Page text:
Panser K*, Tirian L*, Schulze F*, Villalba S, Jefferis GSXE, Bühler K, Straw AD. Automatic segmentation of Drosophila neural compartments using GAL4 expression data reveals novel visual pathways. Current Biology 26(15), 1943-1954 (2016) doi:10.1016/j.cub.2016.05.052 See also the braincode website. Open-Access Link. Preprint on bioRxiv.
Fenk LM*, Poehlmann A*, Straw AD. Asymmetric processing of visual motion for simultaneous figure and background responses. Current Biology 24(24), 2913-2919 (2014) doi:10.1016/j.cub.2014.10.042
Censi A*, Straw AD*, Sayaman RW, Murray RM, Dickinson MH. Discriminating external and internal causes for heading changes in freely flying Drosophila. PLOS Computational Biology 9(2), 1-14 (2013) doi:10.1371/journal.pcbi.1002891
Straw AD, Lee S, Dickinson MH. The visual control of altitude in flying Drosophila. Current Biology 20(17), 1550-1556 (2010) doi:10.1016/j.cub.2010.07.025
Titova AV, Straw AD. Contradictory behavioral effects of neuronal perturbations on behavioral responses to linearly polarized light in freely walking Drosophila. bioRxiv (2024) doi:10.1101/2024.03.15.584848
Poehlmann A*, Soselisa S*, Fenk LM, Straw AD. A unifying model to predict multiple object orienting behaviors in tethered flies. bioRxiv (2018) doi:10.1101/379651

Tracking technology

Together with colleagues, Andrew Straw developed ome of the first camera-based insect tracking systems capable of using 3 or more cameras to track the position of an animal in 3D with low latency (Straw et al. 2010). Performing live tracking enables several types of experiments which are not otherwise possible. First, perspective-correct virtual reality becomes possible, which we demonstrated on flies, fish and mice (Stowers et al. 2017). Second, realtime optogenetic stimulation based on computer-controlled behavioral feedback is enabled (Bath et al. 2014). Third, the burden of collecting and storing hours of behavioral data is simplified because instead of storing raw video, already processed data is stored (Straw et al. 2022, Segre et al. 2016). This tracking technology remains in active development in the Straw lab as an open source system called Braid. Furthermore, it forms a central element of the Straw lab's research apparatus, a basis for collaboration with others (e.g. Dakin et al. 2018), and also this or related software is used by other labs.

Selected publications

Wittmann K, Ibrahim MG, Straw AD, Klein A-M, Staab M. Monitoring fast moving animals – building a customized camera system and evaluation toolset. Methods in Ecology and Evolution (2024) doi:10.1111/2041-210X.14322 Data at Code at
Straw AD, Pieters RPM, Muijres FT. Real-Time Tracking of Multiple Moving Mosquitoes. Cold Spring Harbor Protocols (2023) doi:10.1101/pdb.prot107927 URL:
Dakin R*, Segre PS*, Straw AD, Altshuler DL. Morphology, muscle capacity, skill, and maneuvering ability in hummingbirds. Science 359(6376), 653-657 (2018) doi:10.1126/science.aao7104
Stowers JR*, Hofbauer M*, Bastien R, Griessner J⁑, Higgins P⁑, Farooqui S⁑, Fischer RM, Nowikovsky K, Haubensak W, Couzin ID, Tessmar-Raible K✎, Straw AD✎. Virtual Reality for Freely Moving Animals. Nature Methods 14, 995–1002 (2017) doi:10.1038/nmeth.4399 [FreemoVR website]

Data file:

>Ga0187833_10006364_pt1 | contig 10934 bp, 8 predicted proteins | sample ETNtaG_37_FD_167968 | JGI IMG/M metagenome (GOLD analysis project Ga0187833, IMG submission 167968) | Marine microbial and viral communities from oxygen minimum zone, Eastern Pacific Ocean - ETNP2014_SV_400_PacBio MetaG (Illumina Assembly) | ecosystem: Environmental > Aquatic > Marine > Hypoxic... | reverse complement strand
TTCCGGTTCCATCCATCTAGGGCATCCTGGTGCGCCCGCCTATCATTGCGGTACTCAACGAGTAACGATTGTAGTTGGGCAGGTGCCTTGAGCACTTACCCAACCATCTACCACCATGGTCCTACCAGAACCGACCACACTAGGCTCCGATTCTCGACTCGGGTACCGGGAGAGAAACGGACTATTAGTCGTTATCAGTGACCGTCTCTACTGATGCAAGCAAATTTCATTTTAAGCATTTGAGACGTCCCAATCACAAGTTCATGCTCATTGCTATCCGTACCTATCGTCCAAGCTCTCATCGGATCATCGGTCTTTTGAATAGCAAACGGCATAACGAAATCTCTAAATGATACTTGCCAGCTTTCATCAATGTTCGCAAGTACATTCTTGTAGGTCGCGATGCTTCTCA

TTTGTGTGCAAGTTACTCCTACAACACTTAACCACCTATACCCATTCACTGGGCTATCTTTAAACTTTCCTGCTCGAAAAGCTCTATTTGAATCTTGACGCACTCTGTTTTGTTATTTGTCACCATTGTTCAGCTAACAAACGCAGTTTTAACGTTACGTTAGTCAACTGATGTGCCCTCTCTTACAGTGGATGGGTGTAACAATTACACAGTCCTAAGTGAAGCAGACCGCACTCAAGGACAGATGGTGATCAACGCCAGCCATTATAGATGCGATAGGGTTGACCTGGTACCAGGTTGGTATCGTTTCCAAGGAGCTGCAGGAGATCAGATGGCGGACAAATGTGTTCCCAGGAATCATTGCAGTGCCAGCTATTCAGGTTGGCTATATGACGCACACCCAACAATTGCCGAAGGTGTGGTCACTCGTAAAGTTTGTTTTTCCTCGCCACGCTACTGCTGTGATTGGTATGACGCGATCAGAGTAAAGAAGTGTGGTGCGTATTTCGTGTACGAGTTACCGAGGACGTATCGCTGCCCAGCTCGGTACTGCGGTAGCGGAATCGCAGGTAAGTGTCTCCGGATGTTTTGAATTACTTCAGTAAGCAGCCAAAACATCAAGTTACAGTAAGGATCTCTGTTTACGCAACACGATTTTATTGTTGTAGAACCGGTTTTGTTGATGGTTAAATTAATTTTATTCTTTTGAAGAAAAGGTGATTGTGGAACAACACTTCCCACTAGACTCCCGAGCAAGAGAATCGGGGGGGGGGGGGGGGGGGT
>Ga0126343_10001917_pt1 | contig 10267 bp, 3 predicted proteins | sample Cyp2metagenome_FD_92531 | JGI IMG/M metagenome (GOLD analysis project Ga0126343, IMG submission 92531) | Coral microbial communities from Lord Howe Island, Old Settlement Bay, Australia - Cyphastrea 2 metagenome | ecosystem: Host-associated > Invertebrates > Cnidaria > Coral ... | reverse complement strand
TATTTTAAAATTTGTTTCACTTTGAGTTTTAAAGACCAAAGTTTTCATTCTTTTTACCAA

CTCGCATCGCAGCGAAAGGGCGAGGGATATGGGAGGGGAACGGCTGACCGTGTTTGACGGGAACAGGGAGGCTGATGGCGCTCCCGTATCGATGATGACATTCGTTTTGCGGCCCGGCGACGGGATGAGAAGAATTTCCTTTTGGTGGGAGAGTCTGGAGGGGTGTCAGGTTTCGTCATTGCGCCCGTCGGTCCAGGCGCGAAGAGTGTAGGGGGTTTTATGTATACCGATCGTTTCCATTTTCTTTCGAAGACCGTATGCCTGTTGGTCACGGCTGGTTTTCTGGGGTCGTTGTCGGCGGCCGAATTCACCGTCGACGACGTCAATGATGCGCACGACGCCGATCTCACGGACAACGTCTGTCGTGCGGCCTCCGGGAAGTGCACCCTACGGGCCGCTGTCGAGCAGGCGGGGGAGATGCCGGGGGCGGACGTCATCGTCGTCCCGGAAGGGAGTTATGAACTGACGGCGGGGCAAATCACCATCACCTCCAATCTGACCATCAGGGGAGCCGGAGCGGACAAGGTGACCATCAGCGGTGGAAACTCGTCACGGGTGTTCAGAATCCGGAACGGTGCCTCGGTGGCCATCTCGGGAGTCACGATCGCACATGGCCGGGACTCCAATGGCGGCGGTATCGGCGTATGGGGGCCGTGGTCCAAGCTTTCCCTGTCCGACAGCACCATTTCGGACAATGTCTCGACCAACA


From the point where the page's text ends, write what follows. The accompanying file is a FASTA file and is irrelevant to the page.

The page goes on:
Segre PS*, Dakin R*, Read TJG, Straw AD, Altshuler DL. Mechanical constraints on flight at high elevation decrease maneuvering performance of hummingbirds. Current Biology 26(24), 3368-3374 (2016) doi:10.1016/j.cub.2016.10.028
Bath DE*, Stowers JR*, Hörmann D, Poehlmann A, Dickson BJ✎, Straw AD✎. FlyMAD: Rapid thermogenetic control of neuronal activity in freely-walking Drosophila. Nature Methods 11(7), 756-762 (2014) doi:10.1038/nmeth.2973
Straw AD, Branson K, Neumann TR, Dickinson MH. Multicamera Realtime 3D Tracking of Multiple Flying Animals. Journal of The Royal Society Interface 8(11), 395-409 (2011) doi:10.1098/rsif.2010.0230

Moving cameras

Moving a camera to follow an animal allows overcoming barriers to high quality imaging imposed by physics. A tradeoff between high spatial resolution versus the size of the recording space fundamentally limits recordings with stationary cameras. Furthermore, motion blur caused by relative motion of the animal and the sensor can be a problem in photon limited scenarios, and such scenarios are common. Therefore, since starting my lab I have worked on combining computer vision with controlling motors to actively track animals with cameras.

Selected publications

Straw AD. Review of methods for animal videography using camera systems that automatically move to follow the animal. Integrative and Comparative Biology (2021) doi:10.1093/icb/icab126
Bath DE*, Stowers JR*, Hörmann D, Poehlmann A, Dickson BJ✎, Straw AD✎. FlyMAD: Rapid thermogenetic control of neuronal activity in freely-walking Drosophila. Nature Methods 11(7), 756-762 (2014) doi:10.1038/nmeth.2973
Vo-Doan TT, Titov VV, Harrap MJM, Lochner S, Straw AD. High Resolution Outdoor Videography of Insects Using Fast Lock-On Tracking. bioRxiv (2023) doi:10.1101/2023.12.20.572558 | Movie 1. High-speed video of bumble bee | Movie S5. Quadcopter-based bee tracking
Vo-Doan TT, Straw AD. Millisecond insect tracking system. arXiv (2020) doi:10.48550/arXiv.2002.12100 | arXiv:2002.12100 | Video on YouTube